Customers may always be right, but allowing them to follow their own preferences often increases a company's costs while leaving untapped opportunities to boost revenues. Instead, customers must be guided to the right mix of channels for each product or service. How can a company determine this optimal mix? When should it dispatch salespeople to close deals face-to-face or use outbound telesales channels to generate leads? In what circumstances does it make sense to reach out to customers through the Internet? Which service inquiries from high-value customers merit the attention of sales representatives rather than a lower-cost interactive voice-response system? Companies can find answers to these thorny questions by rethinking the economics and customer channel preferences that together shape their channel architecture and by examining the incentives they employ to influence the behavior of both customers and sales personnel.
The art and science of channel architecture. Most companies have some understanding of the volumes and margins of their channels. Few, however, truly know the cost of serving customers in each of them or a channel's associated customer "quality" — that is, the value to the company of the products or services purchased through a particular channel. Even fewer grasp the economics of specific sales and service activities, such as the cost incurred to generate a lead, or which channels customers prefer. It is little wonder, then, that many corporations are unable to readily establish a channel architecture that retains customers (Exhibit 1), much less one that routes them effectively.
Economics. Developing a true picture of channel economics starts with understanding the cost of serving similar customers (or of providing similar products) across channels. It's vital to consider often-overlooked cost categories such as freight and returns; seemingly attractive channels may turn out to be less than desirable or vice versa (Exhibit 2). Building such an understanding can also reveal opportunities to reduce costs in some channels. (A powerful tool for conducting such an analysis is the pocket margin waterfall. Using it involves subtracting direct product costs and costs incurred specifically to serve an individual account from the price paid by the end customer. See Michael V. Marn, Eric V. Roegner, and Craig C. Zawada, "The Power of Pricing," The McKinsey Quarterly, 2003 Number 1, pp. 26–39; and John M. Abele, William K. Caesar, and Roland H. John, "Rechanneling Sales," The McKinsey Quarterly, 2003 Number 3, pp. 64–75.)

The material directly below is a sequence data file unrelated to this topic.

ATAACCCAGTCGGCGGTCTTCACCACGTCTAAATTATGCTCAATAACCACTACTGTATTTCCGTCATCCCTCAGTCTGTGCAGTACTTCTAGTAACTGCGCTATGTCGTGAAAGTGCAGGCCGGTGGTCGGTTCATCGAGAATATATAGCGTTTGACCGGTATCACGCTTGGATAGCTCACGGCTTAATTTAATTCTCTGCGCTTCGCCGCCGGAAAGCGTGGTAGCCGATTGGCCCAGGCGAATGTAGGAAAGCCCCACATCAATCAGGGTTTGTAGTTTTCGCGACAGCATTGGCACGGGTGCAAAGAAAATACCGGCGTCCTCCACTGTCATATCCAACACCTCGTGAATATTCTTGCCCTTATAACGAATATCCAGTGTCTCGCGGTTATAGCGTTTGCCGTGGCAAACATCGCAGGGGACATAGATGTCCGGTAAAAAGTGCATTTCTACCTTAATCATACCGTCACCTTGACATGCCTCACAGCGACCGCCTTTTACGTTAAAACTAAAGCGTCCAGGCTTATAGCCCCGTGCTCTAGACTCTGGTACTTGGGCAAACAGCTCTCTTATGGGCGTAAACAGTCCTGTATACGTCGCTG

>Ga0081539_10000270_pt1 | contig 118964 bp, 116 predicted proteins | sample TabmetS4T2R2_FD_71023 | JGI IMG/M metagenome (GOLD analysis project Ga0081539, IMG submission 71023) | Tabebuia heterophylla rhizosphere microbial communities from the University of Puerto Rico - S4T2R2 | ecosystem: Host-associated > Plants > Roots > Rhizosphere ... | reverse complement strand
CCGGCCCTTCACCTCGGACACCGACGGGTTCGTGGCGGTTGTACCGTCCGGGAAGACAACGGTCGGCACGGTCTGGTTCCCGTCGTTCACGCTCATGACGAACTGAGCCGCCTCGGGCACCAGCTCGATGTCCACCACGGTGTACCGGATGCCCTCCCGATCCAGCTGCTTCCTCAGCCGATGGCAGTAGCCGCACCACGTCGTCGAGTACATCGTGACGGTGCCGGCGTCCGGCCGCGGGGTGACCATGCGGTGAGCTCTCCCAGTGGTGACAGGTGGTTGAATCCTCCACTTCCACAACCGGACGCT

Once a company makes its "apples-to-apples" comparison of the cost of serving similar customers across various channels, it should take into account differences in the quality of the customers drawn to them. The experience of the US wireless industry shows why such differences matter. Wireless operators once focused on a simple metric to compare the effectiveness of their channels: the cost per gross add (CPGA), which represents the typical expense of acquiring a new customer. Many channels with similar CPGAs had wildly different customer profiles, however. Only after wireless operators examined their margin per customer and the churn associated with different channels did they realize that some channels, such as company-owned retail stores, helped them acquire and retain a disproportionate share of their highly attractive customers. Not surprisingly, the carriers — which as the industry matures are looking more and more closely at such distinctions — have opened more retail stores.
An accurate view of aggregate channel profits isn't enough, though. Since customers jump between channels as they move through the purchase process, companies can guide them effectively only by understanding the economics of each channel at every stage of sales and service. It is necessary, for example, to know how much time telesales people spend generating leads as opposed to providing customer service, to say nothing of the return on that time. To learn all this, companies must have transaction-level cost and revenue figures or, if data are hard to find, estimates. (Calculating transaction-level cost and revenue figures typically involves extracting order-quantity, price, and manufacturing-cost data from internal systems (for instance, enterprise-resource-planning and electronic-data-interchange systems) and then conducting activity-based analyses of each channel's contribution to different kinds of transactions. See Timothy E. Lukes and Jennifer E. Stanley, "Bringing Science to Sales," The McKinsey Quarterly, 2004 Number 3, p. 16.)